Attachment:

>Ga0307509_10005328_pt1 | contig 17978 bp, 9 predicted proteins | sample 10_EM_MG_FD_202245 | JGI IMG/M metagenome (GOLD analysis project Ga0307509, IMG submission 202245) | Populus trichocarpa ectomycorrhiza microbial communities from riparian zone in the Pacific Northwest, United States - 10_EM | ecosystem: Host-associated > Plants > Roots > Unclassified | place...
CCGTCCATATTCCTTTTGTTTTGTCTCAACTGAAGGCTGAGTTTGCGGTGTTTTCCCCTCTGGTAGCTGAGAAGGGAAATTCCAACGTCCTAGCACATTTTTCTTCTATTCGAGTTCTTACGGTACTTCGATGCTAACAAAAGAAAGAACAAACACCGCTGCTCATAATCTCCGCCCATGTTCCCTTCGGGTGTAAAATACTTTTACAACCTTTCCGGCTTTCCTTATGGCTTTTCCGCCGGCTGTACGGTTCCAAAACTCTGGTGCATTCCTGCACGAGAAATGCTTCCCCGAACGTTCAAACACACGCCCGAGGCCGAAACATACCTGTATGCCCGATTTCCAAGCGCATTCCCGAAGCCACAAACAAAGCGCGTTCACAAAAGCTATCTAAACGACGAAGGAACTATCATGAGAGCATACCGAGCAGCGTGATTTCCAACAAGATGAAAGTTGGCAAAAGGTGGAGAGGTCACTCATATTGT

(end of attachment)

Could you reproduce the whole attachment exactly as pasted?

>Ga0307509_10005328_pt1 | contig 17978 bp, 9 predicted proteins | sample 10_EM_MG_FD_202245 | JGI IMG/M metagenome (GOLD analysis project Ga0307509, IMG submission 202245) | Populus trichocarpa ectomycorrhiza microbial communities from riparian zone in the Pacific Northwest, United States - 10_EM | ecosystem: Host-associated > Plants > Roots > Unclassified | place...
CCGTCCATATTCCTTTTGTTTTGTCTCAACTGAAGGCTGAGTTTGCGGTGTTTTCCCCTCTGGTAGCTGAGAAGGGAAATTCCAACGTCCTAGCACATTTTTCTTCTATTCGAGTTCTTACGGTACTTCGATGCTAACAAAAGAAAGAACAAACACCGCTGCTCATAATCTCCGCCCATGTTCCCTTCGGGTGTAAAATACTTTTACAACCTTTCCGGCTTTCCTTATGGCTTTTCCGCCGGCTGTACGGTTCCAAAACTCTGGTGCATTCCTGCACGAGAAATGCTTCCCCGAACGTTCAAACACACGCCCGAGGCCGAAACATACCTGTATGCCCGATTTCCAAGCGCATTCCCGAAGCCACAAACAAAGCGCGTTCACAAAAGCTATCTAAACGACGAAGGAACTATCATGAGAGCATACCGAGCAGCGTGATTTCCAACAAGATGAAAGTTGGCAAAAGGTGGAGAGGTCACTCATATTGT